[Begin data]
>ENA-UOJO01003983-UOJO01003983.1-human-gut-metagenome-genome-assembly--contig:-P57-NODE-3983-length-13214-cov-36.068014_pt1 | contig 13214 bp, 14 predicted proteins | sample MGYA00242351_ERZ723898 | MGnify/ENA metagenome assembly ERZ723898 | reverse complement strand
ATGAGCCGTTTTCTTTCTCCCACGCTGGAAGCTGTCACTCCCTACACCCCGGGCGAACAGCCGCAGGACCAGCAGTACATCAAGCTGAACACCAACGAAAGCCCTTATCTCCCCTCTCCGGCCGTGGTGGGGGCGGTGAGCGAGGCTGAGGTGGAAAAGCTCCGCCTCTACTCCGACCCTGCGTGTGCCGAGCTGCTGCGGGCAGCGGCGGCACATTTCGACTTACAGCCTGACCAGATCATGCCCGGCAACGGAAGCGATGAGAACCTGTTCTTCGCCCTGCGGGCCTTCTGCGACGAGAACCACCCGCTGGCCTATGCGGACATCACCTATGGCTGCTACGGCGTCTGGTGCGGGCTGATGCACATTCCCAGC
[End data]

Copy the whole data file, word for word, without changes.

>ENA-UOJO01003983-UOJO01003983.1-human-gut-metagenome-genome-assembly--contig:-P57-NODE-3983-length-13214-cov-36.068014_pt1 | contig 13214 bp, 14 predicted proteins | sample MGYA00242351_ERZ723898 | MGnify/ENA metagenome assembly ERZ723898 | reverse complement strand
ATGAGCCGTTTTCTTTCTCCCACGCTGGAAGCTGTCACTCCCTACACCCCGGGCGAACAGCCGCAGGACCAGCAGTACATCAAGCTGAACACCAACGAAAGCCCTTATCTCCCCTCTCCGGCCGTGGTGGGGGCGGTGAGCGAGGCTGAGGTGGAAAAGCTCCGCCTCTACTCCGACCCTGCGTGTGCCGAGCTGCTGCGGGCAGCGGCGGCACATTTCGACTTACAGCCTGACCAGATCATGCCCGGCAACGGAAGCGATGAGAACCTGTTCTTCGCCCTGCGGGCCTTCTGCGACGAGAACCACCCGCTGGCCTATGCGGACATCACCTATGGCTGCTACGGCGTCTGGTGCGGGCTGATGCACATTCCCAGC